"In any case, I want to insist that none of us claim that they have "the solution". We only say that we have what we think is a viable approach to the problem of preserving digital records for the long term. It might prove to be the case that they (archival institutions dealing with the problem of long term preservation of digital objects) need to use all the approaches for different parts of their collections. It might eventually turn out that no one approach is enough to preserve all records for the long term."

Only time will tell

Dr Wilson advises that the solutions being researched and implemented at this time are designed to address electronic records created today and into the future, rather than attempting to capture and preserve all of the electronic records created since the 1970s."I don't believe that the approaches currently under development are being designed to address the issues of legacy electronic/digital records. These are quite a different matter from the digital records being created today.

"Custodial institutions will need to develop different strategies for dealing with such records. In my view, the gap between today's digital preservation capabilities and the ability to preserve legacy formats will always exist. There are a couple of reasons for this: the impermanence of the media used to carry and store electronic records, and the wide range of operating systems and software applications that were used.

"The first step that needs to happen in order to try to fill the gap is to transfer data from the legacy media onto modern media, such as CDs and DVDs. Not that either of these are archival storage media, but at least such a transfer will allow modern computers to access the legacy data. The second necessary step is to interpret the data and then to maintain this in an appropriate archival data format. A significant issue with legacy data is the disappearance of the hardware that is able to mount and read the legacy media-an urgent reason to attempt media conversion as soon as possible."

The NAA has been running a project to recover the legacy electronic records in its custody. This has involved working with a private sector data conversion company to firstly transfer data from the legacy media to high-quality CDs. The second step in this project is to attempt to read and interpret the data formats which have been recovered through the media conversion processes.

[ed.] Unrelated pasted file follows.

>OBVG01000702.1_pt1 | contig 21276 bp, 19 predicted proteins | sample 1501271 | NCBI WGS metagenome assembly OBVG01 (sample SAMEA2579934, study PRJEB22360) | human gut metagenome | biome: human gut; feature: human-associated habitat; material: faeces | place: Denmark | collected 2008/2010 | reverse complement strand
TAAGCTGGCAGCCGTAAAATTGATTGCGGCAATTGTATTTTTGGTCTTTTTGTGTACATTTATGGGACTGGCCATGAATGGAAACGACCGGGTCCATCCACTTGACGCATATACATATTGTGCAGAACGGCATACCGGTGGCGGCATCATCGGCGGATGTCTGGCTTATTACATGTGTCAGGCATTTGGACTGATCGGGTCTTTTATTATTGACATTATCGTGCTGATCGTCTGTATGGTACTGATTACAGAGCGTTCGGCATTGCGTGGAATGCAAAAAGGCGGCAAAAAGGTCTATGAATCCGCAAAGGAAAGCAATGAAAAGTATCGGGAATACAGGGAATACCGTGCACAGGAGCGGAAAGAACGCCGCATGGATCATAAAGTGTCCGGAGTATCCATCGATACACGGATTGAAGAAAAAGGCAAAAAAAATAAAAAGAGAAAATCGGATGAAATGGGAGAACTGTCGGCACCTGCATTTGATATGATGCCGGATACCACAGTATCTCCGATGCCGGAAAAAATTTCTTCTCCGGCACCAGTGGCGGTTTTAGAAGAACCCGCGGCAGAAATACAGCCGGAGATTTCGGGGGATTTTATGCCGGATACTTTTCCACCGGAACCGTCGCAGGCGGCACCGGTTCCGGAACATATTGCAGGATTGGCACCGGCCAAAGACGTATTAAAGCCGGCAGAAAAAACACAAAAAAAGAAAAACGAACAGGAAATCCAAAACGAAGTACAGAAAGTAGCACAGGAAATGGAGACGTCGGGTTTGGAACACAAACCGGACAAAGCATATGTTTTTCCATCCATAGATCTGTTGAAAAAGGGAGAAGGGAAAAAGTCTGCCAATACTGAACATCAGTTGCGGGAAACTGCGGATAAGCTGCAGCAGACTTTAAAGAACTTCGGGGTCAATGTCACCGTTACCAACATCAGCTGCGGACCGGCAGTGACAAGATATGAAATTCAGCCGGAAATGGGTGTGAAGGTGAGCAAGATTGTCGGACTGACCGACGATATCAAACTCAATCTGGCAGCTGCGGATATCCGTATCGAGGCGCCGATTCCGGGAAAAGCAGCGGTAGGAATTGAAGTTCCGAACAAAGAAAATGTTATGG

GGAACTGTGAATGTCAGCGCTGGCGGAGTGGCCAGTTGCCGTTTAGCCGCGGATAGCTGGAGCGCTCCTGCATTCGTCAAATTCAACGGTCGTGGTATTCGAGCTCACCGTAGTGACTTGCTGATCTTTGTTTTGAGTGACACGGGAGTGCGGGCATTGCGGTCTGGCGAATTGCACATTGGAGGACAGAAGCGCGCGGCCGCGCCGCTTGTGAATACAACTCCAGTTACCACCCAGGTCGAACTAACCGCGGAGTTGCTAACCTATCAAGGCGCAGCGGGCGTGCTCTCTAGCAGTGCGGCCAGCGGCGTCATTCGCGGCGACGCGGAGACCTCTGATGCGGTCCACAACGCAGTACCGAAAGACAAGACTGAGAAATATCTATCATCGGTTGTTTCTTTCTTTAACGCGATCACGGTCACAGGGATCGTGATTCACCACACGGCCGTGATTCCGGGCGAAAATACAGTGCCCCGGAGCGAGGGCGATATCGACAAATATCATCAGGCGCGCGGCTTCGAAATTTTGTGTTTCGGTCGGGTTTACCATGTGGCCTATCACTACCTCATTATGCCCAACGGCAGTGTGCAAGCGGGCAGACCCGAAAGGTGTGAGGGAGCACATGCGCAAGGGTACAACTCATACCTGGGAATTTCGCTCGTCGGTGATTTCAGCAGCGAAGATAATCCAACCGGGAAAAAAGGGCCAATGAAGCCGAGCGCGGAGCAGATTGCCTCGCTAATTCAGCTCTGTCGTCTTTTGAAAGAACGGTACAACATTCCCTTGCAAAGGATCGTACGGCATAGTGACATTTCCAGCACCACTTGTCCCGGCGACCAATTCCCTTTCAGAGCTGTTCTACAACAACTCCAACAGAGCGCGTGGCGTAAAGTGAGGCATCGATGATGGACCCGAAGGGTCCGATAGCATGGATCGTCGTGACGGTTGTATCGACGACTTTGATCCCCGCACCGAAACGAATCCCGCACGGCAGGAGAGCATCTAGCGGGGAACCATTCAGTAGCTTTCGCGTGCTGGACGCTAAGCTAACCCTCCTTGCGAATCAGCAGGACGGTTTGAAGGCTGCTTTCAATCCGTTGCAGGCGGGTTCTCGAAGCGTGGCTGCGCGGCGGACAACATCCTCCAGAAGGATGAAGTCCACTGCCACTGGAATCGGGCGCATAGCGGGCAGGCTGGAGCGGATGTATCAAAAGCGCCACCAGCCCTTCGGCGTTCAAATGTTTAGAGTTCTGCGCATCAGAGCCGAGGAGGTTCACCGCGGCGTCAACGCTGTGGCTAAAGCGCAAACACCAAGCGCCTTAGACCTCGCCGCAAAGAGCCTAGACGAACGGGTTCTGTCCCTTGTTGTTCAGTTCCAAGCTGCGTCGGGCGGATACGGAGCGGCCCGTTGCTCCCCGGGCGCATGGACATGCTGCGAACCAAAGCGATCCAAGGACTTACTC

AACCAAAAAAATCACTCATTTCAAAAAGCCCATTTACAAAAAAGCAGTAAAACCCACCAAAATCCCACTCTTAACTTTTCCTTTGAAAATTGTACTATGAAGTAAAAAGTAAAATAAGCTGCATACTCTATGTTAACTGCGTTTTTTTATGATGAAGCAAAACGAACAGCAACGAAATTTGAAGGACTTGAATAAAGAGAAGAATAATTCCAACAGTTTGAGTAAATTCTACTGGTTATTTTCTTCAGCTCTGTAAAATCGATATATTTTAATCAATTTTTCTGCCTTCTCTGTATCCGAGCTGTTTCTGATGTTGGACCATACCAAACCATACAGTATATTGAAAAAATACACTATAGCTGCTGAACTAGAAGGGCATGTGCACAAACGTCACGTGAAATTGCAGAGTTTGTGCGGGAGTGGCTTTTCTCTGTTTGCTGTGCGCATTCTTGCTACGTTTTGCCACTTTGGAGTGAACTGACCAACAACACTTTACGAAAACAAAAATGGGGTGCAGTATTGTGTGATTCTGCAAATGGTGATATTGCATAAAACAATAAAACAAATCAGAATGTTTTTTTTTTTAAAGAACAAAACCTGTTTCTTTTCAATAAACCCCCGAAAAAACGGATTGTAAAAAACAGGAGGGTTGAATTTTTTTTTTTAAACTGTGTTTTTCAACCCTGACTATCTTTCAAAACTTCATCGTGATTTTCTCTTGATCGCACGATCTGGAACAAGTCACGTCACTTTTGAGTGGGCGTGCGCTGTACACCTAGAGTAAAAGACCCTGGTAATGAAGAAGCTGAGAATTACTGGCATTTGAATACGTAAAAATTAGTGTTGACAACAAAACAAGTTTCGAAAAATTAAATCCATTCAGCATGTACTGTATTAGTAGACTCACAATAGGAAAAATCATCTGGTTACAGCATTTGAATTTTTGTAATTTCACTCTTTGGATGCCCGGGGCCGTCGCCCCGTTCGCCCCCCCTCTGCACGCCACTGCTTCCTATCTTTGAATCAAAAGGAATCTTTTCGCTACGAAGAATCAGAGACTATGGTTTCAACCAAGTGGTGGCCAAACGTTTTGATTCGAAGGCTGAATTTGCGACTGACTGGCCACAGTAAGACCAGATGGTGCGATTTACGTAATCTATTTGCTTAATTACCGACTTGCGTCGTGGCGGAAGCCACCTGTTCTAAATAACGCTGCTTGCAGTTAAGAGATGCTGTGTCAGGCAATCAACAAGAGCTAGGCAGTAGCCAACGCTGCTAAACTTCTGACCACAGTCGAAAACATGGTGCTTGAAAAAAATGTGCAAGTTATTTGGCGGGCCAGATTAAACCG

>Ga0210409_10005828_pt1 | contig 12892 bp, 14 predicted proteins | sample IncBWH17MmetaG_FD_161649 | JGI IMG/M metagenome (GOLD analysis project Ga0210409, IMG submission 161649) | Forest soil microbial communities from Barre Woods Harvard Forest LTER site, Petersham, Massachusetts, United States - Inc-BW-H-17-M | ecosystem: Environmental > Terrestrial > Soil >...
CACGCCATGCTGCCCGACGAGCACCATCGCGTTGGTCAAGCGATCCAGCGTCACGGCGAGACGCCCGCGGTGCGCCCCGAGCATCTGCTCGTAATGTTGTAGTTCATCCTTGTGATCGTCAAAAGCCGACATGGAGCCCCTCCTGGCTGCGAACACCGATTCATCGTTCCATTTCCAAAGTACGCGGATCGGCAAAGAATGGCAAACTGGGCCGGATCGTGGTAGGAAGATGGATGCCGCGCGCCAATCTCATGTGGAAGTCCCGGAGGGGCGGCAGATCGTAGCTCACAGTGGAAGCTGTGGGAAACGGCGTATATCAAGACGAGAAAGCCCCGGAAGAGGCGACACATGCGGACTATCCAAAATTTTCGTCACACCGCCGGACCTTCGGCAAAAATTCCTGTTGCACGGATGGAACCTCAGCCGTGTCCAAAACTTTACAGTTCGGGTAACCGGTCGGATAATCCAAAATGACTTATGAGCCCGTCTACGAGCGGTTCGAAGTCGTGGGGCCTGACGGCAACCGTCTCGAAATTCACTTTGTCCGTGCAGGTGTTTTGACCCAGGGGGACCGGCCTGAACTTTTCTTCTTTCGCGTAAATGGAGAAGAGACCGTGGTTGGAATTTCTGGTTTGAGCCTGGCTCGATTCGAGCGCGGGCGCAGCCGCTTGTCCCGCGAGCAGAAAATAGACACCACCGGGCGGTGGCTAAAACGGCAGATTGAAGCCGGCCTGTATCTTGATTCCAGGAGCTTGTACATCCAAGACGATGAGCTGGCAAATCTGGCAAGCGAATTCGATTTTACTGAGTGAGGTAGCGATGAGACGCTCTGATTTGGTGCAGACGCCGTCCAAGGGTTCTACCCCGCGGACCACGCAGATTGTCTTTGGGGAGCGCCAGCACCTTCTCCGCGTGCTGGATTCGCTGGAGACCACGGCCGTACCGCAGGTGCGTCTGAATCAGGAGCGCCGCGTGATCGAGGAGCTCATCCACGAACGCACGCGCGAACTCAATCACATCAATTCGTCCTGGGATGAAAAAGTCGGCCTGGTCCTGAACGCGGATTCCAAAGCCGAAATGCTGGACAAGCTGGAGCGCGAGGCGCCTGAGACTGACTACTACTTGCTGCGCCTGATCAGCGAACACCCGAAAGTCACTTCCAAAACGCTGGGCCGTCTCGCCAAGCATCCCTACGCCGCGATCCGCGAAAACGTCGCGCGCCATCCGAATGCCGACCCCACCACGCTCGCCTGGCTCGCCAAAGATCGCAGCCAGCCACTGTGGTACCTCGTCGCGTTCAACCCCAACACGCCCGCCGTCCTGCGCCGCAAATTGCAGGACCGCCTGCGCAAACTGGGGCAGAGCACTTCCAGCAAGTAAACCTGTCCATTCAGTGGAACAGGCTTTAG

"The Archives has been pleasantly surprised by the very high success rates it has had with the first stage of the project-data recovery is in the order of 92 percent," notes Dr Wilson.

"We are about to begin the second stage of the project, attempting to read and normalise the recovered data, so we can't yet comment on the overall outcomes of the project. We are hopeful, however, that a high proportion of the data will be intelligible and that we will eventually be able to normalise it."

The Archives' experience may not, however, be typical.

"The quantity of legacy records in the custody the Archives is small, and the number of legacy media types we needed to convert was also small. The majority of the legacy media were various size floppy disks and these did not present much of a problem to transfer to new media. We do not have the problem facing a number of archival institutions and other collecting bodies, of having extremely large numbers (in the hundreds of thousands, if not millions) of magnetic tapes that need to be converted to modern media. In some cases the sheer quantity of the legacy media involved may mean that the conversion task is not physically possible within the remaining life of the magnetic material."

The rather gloomy prediction that the legacy data created between the 1970's and the present day may be lost to future generations if the data was not printed to paper and preserved, may in fact be true in some jurisdictions.